by Alison Tarrant
The shortlist for the Information Book Award 2019 was released last month, with 10 books across three age categories – however, there are two opportunities for books to win overall, as there is a ‘Judges’ Overall Winner’ and a ‘Children’s Choice Overall Winner’.
The Children’s Choice winners (there’s one for each age category as well as one overall winner) are chosen by children who vote – and so we are dependent on librarians and teachers introducing these books to their pupils and library users and getting them to vote.
There are activity ideas that link to the curriculum (provided by Peters, a keen supporter of the Award), which can be found here. If you want to do something more generally about information skills then the pack that FCBG helped create in 2016 is still very useful. This can be found here.
The shortlist provides a huge variation of topics, and you can be guaranteed the quality and accuracy is there (they wouldn’t have made it this far if not!). Information books can be incredibly important in starting children on a reading for pleasure journey, and these will delight the adults as well! With stunning design, breath-taking illustrations and interesting narrative these books convey some of the most important topics of our times – from the space race to the silk roads!
Having the IBA lesson was one of the highlights of my year – it works well both as a pre-end of term lesson, or as a solid start to the year in September – a lesson where the class gets to look at the books in pairs or small groups, and then think about specific things – the Top Trumps lessons do this really well (resources here). It gives you a chance to discuss purpose, audience, and the mechanics of information books with pupils, and meanwhile they are also learning about the space race or evolution or politics. The lesson also had an extra impetus as they knew they were contributing to a decision for a national award. The lesson and discussions had real purpose, and the focus was on justifying opinion – ‘What’s made you think that?’ ‘Can you find a page that shows that?’ so the class as a whole could vote making an informed decision. The only bad thing about this lesson was that I never had enough books for the first class to borrow the ones they wanted! A reservations list is essential.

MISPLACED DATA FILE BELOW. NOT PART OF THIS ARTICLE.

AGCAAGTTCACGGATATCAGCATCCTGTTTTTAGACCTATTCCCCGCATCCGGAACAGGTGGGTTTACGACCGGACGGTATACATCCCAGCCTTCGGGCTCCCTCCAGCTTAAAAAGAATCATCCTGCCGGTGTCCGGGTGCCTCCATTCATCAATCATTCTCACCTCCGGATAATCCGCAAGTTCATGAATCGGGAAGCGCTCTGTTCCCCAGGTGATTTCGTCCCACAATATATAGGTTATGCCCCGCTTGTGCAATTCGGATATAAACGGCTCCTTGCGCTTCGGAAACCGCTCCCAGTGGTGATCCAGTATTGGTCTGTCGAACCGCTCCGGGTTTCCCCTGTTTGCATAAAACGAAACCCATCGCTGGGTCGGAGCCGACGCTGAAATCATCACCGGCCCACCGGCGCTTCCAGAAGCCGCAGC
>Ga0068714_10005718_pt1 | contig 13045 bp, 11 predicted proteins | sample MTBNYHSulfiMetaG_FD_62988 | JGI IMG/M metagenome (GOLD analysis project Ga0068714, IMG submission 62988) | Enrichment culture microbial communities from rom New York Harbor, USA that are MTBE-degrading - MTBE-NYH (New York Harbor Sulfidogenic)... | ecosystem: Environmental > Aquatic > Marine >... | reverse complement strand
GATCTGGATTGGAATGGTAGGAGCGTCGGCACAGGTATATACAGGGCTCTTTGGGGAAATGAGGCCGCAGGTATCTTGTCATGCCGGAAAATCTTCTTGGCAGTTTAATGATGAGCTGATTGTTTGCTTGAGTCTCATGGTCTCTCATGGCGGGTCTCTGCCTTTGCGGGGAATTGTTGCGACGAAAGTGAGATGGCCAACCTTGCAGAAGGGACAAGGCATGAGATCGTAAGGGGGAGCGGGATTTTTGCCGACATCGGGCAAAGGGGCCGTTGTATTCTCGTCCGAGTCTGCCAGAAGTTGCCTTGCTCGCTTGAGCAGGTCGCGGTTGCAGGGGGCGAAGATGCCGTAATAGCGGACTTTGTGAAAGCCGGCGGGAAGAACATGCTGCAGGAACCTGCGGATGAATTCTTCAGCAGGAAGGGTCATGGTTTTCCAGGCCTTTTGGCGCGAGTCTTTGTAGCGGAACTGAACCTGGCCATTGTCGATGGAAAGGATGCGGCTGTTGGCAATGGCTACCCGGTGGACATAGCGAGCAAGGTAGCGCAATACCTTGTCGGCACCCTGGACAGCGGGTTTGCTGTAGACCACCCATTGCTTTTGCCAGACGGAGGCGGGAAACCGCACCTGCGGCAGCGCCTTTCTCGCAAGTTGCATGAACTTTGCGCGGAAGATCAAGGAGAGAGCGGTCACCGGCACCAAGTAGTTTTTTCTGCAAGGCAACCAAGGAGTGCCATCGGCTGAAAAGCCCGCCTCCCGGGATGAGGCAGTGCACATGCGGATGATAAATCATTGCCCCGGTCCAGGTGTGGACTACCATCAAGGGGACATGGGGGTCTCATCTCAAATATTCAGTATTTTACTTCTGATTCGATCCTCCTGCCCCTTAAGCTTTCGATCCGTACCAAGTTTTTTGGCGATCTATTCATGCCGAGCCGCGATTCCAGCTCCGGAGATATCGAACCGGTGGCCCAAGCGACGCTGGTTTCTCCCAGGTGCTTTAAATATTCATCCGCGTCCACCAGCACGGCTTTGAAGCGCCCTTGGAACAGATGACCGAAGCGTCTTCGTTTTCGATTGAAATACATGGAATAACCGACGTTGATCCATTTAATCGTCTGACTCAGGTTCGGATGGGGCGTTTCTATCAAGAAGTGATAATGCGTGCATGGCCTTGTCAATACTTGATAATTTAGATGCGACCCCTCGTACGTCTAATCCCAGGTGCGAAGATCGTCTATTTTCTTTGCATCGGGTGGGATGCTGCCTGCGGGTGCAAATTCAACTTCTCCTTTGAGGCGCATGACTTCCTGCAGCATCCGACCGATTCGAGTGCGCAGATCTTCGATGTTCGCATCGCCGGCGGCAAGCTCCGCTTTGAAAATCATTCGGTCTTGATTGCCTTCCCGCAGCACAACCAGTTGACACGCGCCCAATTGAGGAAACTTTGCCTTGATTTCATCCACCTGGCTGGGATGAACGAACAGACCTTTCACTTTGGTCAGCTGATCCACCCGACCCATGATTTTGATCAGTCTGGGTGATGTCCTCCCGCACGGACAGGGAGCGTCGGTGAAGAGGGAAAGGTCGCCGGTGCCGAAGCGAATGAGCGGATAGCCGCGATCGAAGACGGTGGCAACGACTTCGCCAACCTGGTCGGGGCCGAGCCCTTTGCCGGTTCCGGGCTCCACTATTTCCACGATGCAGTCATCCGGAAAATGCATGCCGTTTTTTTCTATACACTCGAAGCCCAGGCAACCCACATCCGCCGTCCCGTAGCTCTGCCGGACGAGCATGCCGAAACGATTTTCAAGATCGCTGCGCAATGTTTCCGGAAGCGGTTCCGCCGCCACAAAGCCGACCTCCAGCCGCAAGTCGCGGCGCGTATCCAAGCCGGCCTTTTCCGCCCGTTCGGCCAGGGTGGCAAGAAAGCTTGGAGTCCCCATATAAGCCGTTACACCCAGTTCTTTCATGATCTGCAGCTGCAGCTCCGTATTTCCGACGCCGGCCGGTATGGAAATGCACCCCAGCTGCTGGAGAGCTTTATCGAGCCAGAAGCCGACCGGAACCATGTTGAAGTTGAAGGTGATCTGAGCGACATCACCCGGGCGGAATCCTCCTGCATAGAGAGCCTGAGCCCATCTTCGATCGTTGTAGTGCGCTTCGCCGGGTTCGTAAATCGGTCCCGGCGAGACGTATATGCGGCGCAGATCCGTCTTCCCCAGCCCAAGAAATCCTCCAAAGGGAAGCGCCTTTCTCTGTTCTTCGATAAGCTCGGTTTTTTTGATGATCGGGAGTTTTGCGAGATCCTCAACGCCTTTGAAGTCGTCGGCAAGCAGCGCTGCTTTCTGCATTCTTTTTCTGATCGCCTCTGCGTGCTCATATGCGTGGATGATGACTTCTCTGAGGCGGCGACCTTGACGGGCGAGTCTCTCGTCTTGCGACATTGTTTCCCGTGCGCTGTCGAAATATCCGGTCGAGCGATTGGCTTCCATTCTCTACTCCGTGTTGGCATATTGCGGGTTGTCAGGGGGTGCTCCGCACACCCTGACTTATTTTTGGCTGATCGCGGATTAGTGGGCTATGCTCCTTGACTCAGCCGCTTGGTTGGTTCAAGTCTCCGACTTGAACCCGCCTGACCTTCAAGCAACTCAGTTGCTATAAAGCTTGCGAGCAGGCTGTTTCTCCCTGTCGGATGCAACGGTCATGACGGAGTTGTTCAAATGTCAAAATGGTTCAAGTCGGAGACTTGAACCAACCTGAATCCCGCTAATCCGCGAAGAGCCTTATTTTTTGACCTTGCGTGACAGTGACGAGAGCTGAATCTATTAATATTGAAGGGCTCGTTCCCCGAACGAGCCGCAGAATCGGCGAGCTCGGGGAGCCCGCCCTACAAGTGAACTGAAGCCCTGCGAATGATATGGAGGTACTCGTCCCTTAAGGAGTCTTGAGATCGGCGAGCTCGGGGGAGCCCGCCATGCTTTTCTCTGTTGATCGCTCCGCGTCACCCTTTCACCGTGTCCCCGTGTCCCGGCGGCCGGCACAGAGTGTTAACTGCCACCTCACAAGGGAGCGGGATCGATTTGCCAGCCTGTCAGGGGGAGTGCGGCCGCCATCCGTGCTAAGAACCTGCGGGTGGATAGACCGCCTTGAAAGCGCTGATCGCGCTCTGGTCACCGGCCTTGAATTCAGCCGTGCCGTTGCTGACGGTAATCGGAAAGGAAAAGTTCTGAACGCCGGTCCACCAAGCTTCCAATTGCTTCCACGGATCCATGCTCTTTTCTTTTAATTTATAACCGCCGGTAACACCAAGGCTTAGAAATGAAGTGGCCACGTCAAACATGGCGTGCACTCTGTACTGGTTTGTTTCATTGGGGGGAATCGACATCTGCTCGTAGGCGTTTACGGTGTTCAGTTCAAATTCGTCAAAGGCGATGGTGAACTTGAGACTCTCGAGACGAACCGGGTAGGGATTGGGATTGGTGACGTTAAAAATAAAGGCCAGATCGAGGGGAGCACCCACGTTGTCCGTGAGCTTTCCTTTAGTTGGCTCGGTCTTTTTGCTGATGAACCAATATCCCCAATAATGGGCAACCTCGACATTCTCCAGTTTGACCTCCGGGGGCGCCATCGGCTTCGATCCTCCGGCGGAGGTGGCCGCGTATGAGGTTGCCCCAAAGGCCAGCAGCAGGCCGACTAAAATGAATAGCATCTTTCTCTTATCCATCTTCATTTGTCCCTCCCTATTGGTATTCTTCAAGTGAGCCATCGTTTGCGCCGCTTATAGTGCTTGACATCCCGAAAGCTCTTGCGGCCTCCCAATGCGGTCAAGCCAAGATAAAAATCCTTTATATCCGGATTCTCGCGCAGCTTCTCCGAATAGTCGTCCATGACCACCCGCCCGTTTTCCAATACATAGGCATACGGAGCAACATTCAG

One of my favourite quotes about the power of reading is that ‘the benefits are reciprocal and exponential’ and this is particularly the case with beautifully created information books – look at the impact that ‘The Lost Words’ (Robert Macfarlane, Jackie Morris) has had on the country. Doing a lesson on these books is an exciting activity that allows children to contribute to something of great value to the teams that create these books. To cast your vote click here. You can do this as a school, or per class. Peters are also providing IBA packs at discounted rates viewable here.
The views expressed do not necessarily represent those of the FCBG.